Uncle Sam tells nosy nations to keep their hands off Americans' personal data

Biden readies executive order targeting China, Russia, and pals

US President Joe Biden is expected to sign an executive order today that aims to prevent the sale or transfer of Americans' sensitive personal information and government-related data to adversarial countries including China and Russia.

In addition to the executive order, the White House will propose regulations that prohibit companies from directly or indirectly transferring large amounts of certain types of data to so-called "countries of concern" – China, Russia, North Korea, Iran, Cuba, and Venezuela – according to a senior administration official.

The concern is that these countries, which can legally buy Americans' sensitive information from data brokers and others, will use this to undermine national security.

The categories of data included in the proposed data-transfer ban include genomic data, biometric identifiers, precise geolocation data, personal health data, personal financial data, specific personal identifiers, and certain sensitive government-related data, we're told.

It will include exemptions for certain routine commercial translations and other activities related to business operations within multinational corporations such as payroll.

And it's unlikely to take effect anytime soon.

First, the Advance Notice of Proposed Rulemaking will be published in the Federal Register, and then the proposed regulation will undergo at least two rounds of public comment – so companies will have plenty of time to weigh in on the new data protection law.

Once the rule does become law, it will be enforced by the US Justice Department.

Currently there's a gap in US law that this data protection program aims to fill, according to a senior DoJ official on a call with reporters.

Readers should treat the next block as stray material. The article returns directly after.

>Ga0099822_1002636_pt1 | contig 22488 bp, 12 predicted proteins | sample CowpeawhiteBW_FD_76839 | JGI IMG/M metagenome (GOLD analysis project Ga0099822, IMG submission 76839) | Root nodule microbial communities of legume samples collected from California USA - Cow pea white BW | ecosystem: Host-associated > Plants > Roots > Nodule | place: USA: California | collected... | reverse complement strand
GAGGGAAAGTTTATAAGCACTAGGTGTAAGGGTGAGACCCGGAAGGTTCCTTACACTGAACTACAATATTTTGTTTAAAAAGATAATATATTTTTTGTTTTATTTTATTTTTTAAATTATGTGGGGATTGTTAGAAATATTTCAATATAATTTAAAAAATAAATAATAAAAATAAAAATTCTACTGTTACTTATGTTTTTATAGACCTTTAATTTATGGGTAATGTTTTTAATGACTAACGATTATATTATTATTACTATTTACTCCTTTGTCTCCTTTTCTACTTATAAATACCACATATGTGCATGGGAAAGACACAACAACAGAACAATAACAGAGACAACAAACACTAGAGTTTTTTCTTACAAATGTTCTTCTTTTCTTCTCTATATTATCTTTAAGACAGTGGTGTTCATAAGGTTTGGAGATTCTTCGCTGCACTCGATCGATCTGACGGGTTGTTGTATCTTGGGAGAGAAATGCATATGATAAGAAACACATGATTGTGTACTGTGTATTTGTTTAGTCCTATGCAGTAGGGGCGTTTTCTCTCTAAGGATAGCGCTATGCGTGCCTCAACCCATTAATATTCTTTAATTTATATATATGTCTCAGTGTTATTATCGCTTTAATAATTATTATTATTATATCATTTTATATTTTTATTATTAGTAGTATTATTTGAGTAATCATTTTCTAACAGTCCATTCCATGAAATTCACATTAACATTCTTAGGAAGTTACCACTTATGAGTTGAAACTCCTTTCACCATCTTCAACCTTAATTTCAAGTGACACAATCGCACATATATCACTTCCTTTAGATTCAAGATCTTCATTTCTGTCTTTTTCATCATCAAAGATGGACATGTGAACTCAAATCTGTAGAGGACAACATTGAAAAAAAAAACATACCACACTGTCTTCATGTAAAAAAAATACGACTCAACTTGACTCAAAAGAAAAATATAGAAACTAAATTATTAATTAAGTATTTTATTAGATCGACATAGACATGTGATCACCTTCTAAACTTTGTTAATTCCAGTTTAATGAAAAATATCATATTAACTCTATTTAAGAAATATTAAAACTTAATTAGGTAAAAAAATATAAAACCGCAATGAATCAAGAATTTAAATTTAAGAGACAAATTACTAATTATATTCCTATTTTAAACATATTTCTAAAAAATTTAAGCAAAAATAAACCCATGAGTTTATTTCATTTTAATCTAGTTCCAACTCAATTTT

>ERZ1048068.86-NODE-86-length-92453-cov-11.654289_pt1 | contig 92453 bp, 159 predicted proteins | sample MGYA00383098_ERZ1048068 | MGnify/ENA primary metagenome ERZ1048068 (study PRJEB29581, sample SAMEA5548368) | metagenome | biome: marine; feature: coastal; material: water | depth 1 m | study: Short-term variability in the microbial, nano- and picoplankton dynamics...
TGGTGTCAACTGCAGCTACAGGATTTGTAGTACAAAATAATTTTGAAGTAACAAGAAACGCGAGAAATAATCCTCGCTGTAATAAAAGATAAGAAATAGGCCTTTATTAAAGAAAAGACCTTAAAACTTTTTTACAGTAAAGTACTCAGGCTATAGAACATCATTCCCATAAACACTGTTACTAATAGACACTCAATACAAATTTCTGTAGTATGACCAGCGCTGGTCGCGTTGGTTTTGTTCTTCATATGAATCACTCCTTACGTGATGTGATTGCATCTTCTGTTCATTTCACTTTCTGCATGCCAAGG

"No existing authority or law comprehensively addresses the national security risk posed by access to countries of concern to sensitive personal data through routine commercial transactions," the senior official said.


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"Countries are leveraging their access to Americans' bulk sensitive personal data, and government-related data to engage in a variety of nefarious activities, including malicious cyber-enabled activities, espionage, and blackmail," the official added.

The White House is also concerned about certain countries using this data to train AI models and influence groups of people in the US and abroad. Plus, it can be used to collect information on activists, journalists, dissidents, and politicians, which then can be used for intimidation, prosecution or worse.

Today's actions are "not a substitute" for a national data privacy law, the senior administration official said. "President Biden continues to urge Congress to pass comprehensive bipartisan privacy legislation."

We don't suggest holding your breath for that one. ®

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